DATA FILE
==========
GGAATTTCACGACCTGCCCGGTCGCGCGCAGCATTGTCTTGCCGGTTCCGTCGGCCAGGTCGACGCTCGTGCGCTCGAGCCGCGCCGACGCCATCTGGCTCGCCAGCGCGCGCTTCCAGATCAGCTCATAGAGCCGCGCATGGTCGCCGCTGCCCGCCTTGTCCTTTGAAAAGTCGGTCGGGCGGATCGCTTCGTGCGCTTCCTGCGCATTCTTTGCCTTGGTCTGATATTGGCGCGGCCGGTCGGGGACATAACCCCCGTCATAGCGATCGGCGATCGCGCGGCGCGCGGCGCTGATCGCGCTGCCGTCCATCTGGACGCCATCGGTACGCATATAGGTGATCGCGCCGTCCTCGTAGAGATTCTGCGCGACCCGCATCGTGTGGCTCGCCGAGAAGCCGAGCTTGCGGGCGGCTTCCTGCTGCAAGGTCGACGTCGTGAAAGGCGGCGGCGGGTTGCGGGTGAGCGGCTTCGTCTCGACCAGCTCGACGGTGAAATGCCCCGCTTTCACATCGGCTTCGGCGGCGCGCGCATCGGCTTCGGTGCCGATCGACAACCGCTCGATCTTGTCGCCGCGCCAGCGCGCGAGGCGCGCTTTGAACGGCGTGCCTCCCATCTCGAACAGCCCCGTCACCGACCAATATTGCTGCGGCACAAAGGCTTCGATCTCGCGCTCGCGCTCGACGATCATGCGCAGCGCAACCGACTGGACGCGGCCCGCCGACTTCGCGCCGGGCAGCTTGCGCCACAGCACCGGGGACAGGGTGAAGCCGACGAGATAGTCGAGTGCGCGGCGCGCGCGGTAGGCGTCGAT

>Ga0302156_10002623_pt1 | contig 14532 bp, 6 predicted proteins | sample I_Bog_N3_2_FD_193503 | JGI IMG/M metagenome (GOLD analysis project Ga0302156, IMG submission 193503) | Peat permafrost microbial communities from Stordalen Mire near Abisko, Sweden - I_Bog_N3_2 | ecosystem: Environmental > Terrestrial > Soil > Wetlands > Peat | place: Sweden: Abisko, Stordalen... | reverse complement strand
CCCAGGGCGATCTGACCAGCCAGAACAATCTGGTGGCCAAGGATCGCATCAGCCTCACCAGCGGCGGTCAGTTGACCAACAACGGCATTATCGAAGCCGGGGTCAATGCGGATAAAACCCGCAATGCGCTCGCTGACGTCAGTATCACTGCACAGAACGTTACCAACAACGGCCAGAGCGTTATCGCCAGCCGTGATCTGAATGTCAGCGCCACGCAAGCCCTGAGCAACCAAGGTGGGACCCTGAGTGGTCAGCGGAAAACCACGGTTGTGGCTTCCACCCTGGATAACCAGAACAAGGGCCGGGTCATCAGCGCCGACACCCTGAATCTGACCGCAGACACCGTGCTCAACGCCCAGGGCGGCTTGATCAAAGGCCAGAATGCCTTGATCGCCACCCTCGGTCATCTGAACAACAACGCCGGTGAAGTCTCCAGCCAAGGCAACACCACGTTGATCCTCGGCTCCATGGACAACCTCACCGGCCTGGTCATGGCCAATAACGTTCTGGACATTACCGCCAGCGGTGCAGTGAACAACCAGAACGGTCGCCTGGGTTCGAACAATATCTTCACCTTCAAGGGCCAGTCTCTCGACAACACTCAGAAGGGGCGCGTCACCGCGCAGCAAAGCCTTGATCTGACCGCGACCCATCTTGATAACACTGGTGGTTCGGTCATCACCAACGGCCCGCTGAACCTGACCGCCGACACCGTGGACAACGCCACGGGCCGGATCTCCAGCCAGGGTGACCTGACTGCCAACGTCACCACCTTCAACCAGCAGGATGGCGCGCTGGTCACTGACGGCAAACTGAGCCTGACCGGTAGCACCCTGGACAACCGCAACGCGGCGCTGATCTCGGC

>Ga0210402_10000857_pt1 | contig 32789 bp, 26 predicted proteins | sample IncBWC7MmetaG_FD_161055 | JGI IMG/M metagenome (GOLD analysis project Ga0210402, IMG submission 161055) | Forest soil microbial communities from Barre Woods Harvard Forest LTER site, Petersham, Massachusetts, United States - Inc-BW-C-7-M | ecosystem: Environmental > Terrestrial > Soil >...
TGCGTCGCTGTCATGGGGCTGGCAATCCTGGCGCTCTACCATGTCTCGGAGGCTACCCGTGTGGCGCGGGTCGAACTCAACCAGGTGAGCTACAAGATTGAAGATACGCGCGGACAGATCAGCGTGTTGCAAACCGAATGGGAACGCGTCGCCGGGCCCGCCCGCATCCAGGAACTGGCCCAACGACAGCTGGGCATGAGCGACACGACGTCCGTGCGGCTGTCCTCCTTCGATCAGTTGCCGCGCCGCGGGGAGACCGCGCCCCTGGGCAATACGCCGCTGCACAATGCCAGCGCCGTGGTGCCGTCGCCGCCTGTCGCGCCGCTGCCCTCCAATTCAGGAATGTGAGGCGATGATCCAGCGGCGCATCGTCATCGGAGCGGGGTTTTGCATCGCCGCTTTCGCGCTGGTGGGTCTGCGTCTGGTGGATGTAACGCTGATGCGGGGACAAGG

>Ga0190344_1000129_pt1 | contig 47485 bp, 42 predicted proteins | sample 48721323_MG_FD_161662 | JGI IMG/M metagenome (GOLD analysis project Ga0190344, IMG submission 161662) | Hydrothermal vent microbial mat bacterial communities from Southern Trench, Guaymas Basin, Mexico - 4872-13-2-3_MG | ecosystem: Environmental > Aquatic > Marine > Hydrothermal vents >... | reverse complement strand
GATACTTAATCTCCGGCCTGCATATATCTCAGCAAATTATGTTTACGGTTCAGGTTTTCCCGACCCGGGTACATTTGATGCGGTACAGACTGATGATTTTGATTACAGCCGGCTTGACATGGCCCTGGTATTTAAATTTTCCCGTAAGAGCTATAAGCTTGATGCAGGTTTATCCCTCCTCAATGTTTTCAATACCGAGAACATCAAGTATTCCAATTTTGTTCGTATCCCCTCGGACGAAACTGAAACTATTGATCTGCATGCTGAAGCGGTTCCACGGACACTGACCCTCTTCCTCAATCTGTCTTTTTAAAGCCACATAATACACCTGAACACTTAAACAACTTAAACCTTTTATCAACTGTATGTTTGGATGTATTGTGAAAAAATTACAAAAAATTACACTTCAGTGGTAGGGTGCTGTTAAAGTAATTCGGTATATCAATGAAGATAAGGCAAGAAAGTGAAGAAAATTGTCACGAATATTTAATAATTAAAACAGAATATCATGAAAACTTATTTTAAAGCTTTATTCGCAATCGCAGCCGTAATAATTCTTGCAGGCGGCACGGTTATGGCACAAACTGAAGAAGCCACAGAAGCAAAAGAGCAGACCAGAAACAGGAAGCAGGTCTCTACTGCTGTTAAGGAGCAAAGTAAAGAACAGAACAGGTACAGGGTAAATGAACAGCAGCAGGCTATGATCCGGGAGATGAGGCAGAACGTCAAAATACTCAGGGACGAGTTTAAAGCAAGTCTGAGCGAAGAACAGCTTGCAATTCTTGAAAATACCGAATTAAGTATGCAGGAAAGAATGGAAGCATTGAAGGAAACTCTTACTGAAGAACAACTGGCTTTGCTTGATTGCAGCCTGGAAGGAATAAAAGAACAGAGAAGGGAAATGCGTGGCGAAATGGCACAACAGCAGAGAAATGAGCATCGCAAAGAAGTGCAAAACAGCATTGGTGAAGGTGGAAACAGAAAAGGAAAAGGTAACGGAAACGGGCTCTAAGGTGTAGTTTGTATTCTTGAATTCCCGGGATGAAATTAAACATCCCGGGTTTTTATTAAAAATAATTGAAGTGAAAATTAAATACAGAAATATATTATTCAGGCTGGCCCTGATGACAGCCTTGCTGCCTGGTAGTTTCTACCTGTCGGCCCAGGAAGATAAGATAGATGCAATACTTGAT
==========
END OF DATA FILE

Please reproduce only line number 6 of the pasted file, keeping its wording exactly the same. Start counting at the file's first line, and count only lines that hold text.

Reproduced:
>Ga0190344_1000129_pt1 | contig 47485 bp, 42 predicted proteins | sample 48721323_MG_FD_161662 | JGI IMG/M metagenome (GOLD analysis project Ga0190344, IMG submission 161662) | Hydrothermal vent microbial mat bacterial communities from Southern Trench, Guaymas Basin, Mexico - 4872-13-2-3_MG | ecosystem: Environmental > Aquatic > Marine > Hydrothermal vents >... | reverse complement strand